After the 2016 election, I cut one character, and added some new material from a drive across the country last summer: four short portraits of folks from Colorado, Virginia, Mississippi, and Pennsylvania who supported Trump. I also added a new rap about the election. This was for a run of the show in February that started when the country was still reacting to Trump's election and inauguration. A lot of the work was processing the shock of those events theatrically and efficiently.
I leaned heavily on my "brunchista" characters then, a quartet of lightly satirical portraits of liberal bubble brunch friends who serve as context and foil for the stories of folks I meet on my travels. I wrote an extended epilogue that toggled back and forth between portraits of new folks I met on the road and brunchista commentary on them. It worked in February, but the political moment has shifted now. The country has moved past shock and the 2018 election cycle hovers on the horizon. The question now is what happens next. As I run through the show, Charlie paces in the theater and stops me between scenes to proclaim how a moment still feels vital and fresh and that I can lean into it even more. It's when we get to the end that things get tricky. How do we stage the moment of the election? Or how do we demarcate the bulk of the show, which happens before the election from the new material that takes place in the Trump era? How do these new character portraits sound now eight months into the Trump presidency? We think we need less brunch commentary.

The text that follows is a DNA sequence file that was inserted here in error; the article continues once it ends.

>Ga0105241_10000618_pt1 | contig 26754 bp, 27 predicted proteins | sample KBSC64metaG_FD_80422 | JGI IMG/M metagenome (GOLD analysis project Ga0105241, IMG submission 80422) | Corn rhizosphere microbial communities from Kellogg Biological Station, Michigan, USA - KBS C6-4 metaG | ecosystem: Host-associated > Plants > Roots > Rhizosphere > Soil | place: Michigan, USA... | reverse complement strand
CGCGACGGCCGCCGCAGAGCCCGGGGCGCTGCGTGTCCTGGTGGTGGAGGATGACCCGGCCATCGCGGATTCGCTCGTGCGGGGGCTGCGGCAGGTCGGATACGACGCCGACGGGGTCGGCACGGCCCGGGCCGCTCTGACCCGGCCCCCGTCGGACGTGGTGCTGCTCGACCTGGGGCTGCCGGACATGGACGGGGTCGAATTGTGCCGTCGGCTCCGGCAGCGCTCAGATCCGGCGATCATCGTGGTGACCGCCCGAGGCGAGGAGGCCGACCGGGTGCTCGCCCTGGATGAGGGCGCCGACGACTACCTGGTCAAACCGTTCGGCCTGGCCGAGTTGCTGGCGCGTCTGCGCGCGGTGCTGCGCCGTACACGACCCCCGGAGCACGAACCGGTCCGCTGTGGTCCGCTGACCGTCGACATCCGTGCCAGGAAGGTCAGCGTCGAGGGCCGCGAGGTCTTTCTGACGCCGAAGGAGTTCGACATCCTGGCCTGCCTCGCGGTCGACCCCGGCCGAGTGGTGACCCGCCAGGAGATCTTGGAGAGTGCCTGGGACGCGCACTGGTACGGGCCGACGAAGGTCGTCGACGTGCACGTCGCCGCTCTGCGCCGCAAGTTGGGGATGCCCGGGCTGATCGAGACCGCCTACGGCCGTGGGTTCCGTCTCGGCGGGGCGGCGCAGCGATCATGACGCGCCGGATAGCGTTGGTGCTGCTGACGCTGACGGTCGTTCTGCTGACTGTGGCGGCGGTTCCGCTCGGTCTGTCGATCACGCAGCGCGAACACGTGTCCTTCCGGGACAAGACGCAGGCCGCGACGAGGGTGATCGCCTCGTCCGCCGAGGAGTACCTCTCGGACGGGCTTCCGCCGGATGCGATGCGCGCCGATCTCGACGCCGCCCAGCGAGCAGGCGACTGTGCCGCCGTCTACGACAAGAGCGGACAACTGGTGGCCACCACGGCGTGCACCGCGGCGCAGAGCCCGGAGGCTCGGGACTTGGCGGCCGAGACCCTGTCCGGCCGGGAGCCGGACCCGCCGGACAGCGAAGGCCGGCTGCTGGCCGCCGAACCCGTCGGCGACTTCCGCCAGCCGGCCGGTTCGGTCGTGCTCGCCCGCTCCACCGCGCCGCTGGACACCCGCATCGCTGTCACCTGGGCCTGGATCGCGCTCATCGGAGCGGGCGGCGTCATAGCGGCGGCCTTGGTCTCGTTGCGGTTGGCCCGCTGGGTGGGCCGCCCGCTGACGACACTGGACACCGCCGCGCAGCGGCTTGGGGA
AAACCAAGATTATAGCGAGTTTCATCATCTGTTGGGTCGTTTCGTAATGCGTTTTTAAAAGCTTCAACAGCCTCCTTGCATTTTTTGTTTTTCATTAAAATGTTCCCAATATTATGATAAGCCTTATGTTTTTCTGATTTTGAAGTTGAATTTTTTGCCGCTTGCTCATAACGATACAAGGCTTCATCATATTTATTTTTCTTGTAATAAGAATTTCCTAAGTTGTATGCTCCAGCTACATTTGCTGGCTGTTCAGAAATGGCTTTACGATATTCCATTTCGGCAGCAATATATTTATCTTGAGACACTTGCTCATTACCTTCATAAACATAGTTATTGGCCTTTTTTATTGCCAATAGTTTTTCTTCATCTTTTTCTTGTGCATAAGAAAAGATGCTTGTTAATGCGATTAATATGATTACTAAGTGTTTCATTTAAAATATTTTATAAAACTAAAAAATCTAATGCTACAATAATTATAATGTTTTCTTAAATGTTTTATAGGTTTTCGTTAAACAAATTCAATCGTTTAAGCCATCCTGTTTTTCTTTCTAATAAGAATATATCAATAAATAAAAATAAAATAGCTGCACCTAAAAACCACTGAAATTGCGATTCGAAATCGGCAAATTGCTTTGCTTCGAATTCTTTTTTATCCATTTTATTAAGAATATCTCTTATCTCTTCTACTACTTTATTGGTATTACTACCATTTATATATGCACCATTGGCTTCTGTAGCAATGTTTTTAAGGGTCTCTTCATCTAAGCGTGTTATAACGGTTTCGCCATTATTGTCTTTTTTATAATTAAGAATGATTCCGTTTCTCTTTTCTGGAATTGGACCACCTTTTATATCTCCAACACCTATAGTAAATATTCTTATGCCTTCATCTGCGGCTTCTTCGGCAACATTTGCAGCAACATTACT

Last Friday at 5:30pm I am bent over my pre-show cup of tea and my customary pre-show snack: a banana and toast with peanut butter and honey. I can't eat much within five hours of performing, there is too much rapid fire talking and nerves to have anything more than a light snack. At 6:30pm, I arrive at the theater to stretch, warm up vocally and physically, get into the body of each character, and run bits of scenes and all the songs. At 8:08pm I walk onstage as Ron, a character based on a guy I met in small-town Wisconsin several years back. I'm under slept and feeling slight line rustiness from not having performed the show in eight months. But I know this show, and morphing my body into the various characters feels like putting on my favorite pairs of clothes, they all fit just right. And indeed, when we get to the new ending, the decision to pair down the brunch commentary and let the new character portraits speak uninterrupted feels right. I can feel the hunger from the audience, I can feel them leaning into the words of the characters, even if they completely disagree with them, they are trying to feel what they are feeling. And now they are feeling a bit of what they are feeling, even if they didn't intend to. The theatrical magic of empathy is taking hold.